There is something else unique about this series, something I'd like to touch on before going into the details of this episode: why is this show called Cosmos? Why not, "the Universe" (or something similar)? The answer to this provides a key to understanding the entire series.

The etymology of the word gives it away, though Sagan helpfully spells it out for us midway through this first episode. Walking through the Library of Alexandria, he turns to us and explains that cosmos is "a greek word for the order of the universe. In a way it's the opposite of chaos. It implies a deep interconnectedness of all things. The intricate and subtle way in which the universe it put together." This is the reason this show is called "Cosmos" and not "Universe". Cosmos implies order, and order implies predictability, and predictability leads to understanding. Without predictability, science is not possible and chaos is all there is. The realization that the universe has patterns is the very basis of science, and this show isn't merely about what we see in the universe, but a celebration of the fact that we learned to see and comprehend it. That seemingly disparate things are interconnected, we just have to figure out in which way.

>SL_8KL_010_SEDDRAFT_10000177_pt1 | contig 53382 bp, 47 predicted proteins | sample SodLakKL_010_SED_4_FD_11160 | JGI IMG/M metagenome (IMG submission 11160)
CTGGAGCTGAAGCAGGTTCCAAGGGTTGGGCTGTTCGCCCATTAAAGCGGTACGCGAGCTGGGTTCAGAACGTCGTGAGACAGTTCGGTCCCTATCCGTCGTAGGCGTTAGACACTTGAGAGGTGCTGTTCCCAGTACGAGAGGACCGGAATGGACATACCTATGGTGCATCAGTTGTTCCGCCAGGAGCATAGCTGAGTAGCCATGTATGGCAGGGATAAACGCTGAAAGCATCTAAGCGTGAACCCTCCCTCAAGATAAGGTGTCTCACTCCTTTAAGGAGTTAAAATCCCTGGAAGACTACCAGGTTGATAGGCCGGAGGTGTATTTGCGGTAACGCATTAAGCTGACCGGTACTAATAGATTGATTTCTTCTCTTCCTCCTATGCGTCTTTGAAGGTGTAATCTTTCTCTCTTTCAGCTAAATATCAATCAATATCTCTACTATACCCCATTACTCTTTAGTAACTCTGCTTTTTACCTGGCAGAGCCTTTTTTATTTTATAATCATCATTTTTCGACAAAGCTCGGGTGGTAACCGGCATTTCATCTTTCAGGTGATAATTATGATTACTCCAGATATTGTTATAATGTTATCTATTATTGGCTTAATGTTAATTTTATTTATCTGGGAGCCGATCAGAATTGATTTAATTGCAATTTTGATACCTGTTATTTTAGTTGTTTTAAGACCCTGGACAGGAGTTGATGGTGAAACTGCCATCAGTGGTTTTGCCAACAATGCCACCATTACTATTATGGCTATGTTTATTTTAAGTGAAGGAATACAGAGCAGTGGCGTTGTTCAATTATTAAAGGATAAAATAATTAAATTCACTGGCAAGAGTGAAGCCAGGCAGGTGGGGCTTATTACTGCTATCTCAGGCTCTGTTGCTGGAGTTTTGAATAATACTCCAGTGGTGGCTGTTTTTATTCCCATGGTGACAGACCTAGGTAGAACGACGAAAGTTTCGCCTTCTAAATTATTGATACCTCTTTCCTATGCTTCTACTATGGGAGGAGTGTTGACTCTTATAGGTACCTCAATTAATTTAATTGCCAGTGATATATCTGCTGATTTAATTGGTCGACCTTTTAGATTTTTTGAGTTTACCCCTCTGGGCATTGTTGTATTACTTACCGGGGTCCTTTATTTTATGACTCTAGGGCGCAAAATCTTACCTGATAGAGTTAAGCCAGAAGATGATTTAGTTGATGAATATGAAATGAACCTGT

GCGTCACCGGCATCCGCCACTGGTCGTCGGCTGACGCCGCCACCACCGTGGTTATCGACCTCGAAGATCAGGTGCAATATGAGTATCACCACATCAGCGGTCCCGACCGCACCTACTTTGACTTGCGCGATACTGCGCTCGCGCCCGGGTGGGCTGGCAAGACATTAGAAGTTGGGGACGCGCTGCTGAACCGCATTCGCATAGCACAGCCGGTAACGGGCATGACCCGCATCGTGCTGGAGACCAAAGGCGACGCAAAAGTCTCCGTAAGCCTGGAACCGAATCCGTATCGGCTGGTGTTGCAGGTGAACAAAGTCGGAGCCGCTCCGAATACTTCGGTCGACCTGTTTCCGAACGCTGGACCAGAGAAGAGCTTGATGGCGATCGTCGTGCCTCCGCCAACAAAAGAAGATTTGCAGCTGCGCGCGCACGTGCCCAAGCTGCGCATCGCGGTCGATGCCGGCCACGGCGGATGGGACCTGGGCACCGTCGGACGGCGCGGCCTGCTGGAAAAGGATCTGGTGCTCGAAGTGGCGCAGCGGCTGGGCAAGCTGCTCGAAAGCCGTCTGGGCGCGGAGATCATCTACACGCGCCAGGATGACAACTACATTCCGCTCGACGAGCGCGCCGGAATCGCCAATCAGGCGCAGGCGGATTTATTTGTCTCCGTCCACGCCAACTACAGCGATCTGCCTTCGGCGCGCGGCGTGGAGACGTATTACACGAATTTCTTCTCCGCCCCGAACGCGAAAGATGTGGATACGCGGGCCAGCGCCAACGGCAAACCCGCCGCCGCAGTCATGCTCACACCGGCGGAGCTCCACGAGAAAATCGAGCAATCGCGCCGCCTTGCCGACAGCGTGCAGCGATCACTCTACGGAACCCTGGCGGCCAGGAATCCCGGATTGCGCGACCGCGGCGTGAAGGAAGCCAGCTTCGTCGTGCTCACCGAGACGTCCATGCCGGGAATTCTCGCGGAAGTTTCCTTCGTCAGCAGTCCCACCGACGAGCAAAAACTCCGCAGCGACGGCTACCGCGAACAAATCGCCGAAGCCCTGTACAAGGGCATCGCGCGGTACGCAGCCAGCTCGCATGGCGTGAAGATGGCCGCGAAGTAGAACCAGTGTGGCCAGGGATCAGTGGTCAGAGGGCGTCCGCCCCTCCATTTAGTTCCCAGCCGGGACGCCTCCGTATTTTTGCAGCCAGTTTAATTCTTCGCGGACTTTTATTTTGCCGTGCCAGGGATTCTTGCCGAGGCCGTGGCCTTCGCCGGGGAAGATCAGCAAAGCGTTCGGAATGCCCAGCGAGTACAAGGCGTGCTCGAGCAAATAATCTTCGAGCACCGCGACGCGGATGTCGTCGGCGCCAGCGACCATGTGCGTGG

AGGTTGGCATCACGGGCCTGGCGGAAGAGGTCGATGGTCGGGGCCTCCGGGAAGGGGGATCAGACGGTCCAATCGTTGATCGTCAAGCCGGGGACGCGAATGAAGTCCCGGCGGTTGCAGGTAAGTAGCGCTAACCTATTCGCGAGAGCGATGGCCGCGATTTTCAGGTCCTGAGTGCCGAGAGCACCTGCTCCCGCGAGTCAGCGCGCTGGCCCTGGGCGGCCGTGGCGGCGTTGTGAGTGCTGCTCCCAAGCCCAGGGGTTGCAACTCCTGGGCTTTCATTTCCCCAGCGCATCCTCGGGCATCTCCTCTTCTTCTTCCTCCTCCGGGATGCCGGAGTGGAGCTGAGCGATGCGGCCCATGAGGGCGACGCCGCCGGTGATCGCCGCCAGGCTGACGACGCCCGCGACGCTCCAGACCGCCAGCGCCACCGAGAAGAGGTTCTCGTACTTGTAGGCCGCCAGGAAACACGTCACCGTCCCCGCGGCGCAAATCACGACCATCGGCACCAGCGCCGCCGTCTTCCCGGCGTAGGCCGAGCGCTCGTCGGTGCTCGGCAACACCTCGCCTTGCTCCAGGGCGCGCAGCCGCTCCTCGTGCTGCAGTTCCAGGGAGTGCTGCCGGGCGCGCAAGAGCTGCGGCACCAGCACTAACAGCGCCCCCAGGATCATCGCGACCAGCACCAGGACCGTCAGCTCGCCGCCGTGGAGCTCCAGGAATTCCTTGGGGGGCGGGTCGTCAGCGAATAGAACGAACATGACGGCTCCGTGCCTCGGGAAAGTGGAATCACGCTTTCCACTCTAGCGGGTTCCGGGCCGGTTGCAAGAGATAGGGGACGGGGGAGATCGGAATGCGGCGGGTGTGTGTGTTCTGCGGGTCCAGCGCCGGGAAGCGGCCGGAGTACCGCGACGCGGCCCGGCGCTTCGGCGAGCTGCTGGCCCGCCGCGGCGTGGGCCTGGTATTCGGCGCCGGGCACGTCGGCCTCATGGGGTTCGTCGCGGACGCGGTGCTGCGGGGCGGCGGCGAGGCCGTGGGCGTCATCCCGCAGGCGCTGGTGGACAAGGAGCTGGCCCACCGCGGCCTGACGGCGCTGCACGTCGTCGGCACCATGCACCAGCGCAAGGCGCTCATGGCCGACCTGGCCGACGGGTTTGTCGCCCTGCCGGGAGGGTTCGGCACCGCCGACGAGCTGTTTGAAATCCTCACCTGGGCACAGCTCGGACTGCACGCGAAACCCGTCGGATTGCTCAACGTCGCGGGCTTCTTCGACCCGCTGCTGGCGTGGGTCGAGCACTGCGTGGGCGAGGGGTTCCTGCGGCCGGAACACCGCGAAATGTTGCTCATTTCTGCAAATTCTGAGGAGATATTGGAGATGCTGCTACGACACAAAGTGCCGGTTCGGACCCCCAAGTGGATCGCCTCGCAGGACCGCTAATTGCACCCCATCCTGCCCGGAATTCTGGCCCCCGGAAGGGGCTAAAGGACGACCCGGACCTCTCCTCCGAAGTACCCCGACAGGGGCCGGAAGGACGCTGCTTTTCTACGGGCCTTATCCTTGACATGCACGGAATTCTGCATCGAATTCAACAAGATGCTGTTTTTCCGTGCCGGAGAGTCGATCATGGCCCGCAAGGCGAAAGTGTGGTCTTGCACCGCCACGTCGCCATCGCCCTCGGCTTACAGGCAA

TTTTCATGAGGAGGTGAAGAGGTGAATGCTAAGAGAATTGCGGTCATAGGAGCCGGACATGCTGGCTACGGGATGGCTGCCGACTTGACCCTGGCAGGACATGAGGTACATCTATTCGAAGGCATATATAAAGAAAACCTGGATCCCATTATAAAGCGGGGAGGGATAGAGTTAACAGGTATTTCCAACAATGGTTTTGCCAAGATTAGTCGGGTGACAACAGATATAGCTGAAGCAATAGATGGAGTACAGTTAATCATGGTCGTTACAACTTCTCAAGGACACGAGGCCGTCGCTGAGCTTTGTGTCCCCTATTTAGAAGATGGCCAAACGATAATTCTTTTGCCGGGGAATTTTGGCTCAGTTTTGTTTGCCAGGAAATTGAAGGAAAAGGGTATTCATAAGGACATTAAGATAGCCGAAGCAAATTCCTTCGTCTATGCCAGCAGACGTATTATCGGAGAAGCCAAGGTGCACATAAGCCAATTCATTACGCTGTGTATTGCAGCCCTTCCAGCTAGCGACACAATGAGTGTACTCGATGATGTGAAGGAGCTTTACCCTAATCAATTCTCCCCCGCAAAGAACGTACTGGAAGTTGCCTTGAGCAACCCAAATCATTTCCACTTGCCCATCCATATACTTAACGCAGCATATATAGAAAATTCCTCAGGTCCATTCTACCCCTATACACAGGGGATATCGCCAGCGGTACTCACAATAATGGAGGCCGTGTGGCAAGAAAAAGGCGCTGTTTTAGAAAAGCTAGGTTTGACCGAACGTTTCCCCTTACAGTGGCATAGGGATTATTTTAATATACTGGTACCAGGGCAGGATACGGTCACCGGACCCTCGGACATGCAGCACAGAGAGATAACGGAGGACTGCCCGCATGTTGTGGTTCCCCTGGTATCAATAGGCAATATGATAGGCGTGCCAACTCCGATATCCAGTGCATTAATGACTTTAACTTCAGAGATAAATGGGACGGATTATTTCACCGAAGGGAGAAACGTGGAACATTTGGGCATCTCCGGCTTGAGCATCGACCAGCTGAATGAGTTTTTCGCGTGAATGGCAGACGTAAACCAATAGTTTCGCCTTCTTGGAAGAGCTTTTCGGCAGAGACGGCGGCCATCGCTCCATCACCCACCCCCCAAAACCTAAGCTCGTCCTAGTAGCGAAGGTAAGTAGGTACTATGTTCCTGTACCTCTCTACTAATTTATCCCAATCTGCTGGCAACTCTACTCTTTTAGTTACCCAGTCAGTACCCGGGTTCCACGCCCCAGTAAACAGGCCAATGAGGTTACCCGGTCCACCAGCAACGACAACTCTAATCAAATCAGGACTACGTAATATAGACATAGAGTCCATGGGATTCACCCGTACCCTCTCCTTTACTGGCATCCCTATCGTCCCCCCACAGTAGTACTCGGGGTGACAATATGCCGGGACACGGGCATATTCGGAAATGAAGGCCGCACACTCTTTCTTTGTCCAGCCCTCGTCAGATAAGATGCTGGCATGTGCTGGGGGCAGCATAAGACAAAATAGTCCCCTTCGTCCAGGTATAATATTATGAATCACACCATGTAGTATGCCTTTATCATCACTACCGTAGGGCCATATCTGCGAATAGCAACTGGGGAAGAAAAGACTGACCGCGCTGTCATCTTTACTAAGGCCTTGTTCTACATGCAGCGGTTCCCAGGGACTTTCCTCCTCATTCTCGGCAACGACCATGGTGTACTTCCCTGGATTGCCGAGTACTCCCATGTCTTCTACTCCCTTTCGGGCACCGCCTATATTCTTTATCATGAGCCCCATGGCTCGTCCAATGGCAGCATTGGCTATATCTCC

It's no accident that Sagan states the core idea of the series within the great library of Alexandria, where human beings first began to systematically collect knowledge in order to understand the world around them. That this effort – which ultimately developed into what we call science – is the only way we begin to comprehend the immensity of space and time in which we find ourselves. That the hidden order of nature provides a slim foothold with which we can appreciate our role within it.